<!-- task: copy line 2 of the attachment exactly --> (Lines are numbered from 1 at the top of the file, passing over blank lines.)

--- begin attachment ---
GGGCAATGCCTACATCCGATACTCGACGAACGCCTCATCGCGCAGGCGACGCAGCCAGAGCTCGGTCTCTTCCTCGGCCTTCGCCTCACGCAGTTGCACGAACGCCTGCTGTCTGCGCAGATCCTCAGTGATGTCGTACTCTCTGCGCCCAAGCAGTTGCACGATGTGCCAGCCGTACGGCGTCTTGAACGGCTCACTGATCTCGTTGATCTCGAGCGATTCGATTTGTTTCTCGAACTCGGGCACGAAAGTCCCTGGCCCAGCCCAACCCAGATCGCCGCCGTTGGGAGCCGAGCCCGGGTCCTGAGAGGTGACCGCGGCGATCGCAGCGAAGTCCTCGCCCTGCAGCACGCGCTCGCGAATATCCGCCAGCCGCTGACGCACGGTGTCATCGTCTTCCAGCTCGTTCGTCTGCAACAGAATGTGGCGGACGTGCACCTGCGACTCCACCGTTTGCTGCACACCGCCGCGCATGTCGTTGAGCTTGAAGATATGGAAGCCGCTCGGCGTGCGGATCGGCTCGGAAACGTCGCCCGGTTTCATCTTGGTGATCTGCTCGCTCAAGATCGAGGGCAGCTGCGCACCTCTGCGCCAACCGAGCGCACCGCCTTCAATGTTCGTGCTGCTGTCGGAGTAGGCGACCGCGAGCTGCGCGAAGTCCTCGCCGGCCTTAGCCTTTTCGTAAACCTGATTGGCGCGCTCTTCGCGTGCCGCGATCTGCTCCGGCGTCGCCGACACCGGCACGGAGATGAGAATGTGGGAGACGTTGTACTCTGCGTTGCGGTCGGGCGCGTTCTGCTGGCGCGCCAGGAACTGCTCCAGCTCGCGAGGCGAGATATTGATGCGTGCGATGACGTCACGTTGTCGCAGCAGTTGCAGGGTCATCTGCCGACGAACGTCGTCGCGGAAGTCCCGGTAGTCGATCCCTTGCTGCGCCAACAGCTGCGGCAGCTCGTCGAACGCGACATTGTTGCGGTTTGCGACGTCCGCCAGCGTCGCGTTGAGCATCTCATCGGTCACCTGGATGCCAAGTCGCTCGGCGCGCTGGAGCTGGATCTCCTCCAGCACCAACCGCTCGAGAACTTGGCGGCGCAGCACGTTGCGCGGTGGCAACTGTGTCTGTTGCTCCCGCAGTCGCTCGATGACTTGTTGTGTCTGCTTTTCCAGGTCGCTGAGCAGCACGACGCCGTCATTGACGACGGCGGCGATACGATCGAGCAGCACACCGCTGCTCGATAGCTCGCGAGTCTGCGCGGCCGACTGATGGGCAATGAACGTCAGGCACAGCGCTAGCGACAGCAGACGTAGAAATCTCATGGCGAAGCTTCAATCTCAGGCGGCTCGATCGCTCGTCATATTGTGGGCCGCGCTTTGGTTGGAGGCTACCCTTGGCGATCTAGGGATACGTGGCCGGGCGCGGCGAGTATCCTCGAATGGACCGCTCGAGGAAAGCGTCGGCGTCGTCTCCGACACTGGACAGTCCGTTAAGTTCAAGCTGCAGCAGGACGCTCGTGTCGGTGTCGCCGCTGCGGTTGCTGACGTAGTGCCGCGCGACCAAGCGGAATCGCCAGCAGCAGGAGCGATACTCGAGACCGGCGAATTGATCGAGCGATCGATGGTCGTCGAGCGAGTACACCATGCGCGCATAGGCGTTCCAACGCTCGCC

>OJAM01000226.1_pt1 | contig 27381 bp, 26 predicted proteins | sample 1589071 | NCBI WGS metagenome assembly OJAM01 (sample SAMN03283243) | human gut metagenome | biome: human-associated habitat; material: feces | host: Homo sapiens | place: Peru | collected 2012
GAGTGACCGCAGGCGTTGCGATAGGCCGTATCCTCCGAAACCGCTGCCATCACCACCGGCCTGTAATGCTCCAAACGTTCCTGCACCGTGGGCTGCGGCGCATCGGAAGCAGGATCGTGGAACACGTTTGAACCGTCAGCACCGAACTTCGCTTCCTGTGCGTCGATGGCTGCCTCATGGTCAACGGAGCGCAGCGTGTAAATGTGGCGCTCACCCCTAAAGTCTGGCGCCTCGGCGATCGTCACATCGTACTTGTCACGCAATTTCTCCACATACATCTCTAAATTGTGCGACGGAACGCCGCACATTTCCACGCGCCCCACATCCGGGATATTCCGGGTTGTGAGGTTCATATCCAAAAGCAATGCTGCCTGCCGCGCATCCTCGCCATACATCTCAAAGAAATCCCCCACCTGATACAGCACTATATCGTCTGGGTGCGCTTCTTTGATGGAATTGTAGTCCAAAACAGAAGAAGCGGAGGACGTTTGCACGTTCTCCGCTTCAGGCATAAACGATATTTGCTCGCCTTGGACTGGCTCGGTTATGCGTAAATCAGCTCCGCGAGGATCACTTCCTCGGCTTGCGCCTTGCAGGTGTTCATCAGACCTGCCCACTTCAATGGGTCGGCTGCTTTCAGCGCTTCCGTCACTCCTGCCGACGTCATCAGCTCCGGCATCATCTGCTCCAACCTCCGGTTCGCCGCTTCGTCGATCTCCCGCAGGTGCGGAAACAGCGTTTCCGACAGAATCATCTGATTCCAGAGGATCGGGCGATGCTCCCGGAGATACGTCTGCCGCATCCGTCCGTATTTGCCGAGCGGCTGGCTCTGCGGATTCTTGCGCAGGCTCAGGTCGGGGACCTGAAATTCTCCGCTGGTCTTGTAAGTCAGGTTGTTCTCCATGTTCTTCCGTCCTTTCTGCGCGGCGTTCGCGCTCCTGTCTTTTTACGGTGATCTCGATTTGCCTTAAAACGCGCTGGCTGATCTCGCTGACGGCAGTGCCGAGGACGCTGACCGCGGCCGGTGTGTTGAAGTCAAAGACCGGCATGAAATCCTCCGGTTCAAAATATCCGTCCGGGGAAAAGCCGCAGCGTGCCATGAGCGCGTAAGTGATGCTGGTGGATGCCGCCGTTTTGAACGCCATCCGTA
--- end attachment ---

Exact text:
>OJAM01000226.1_pt1 | contig 27381 bp, 26 predicted proteins | sample 1589071 | NCBI WGS metagenome assembly OJAM01 (sample SAMN03283243) | human gut metagenome | biome: human-associated habitat; material: feces | host: Homo sapiens | place: Peru | collected 2012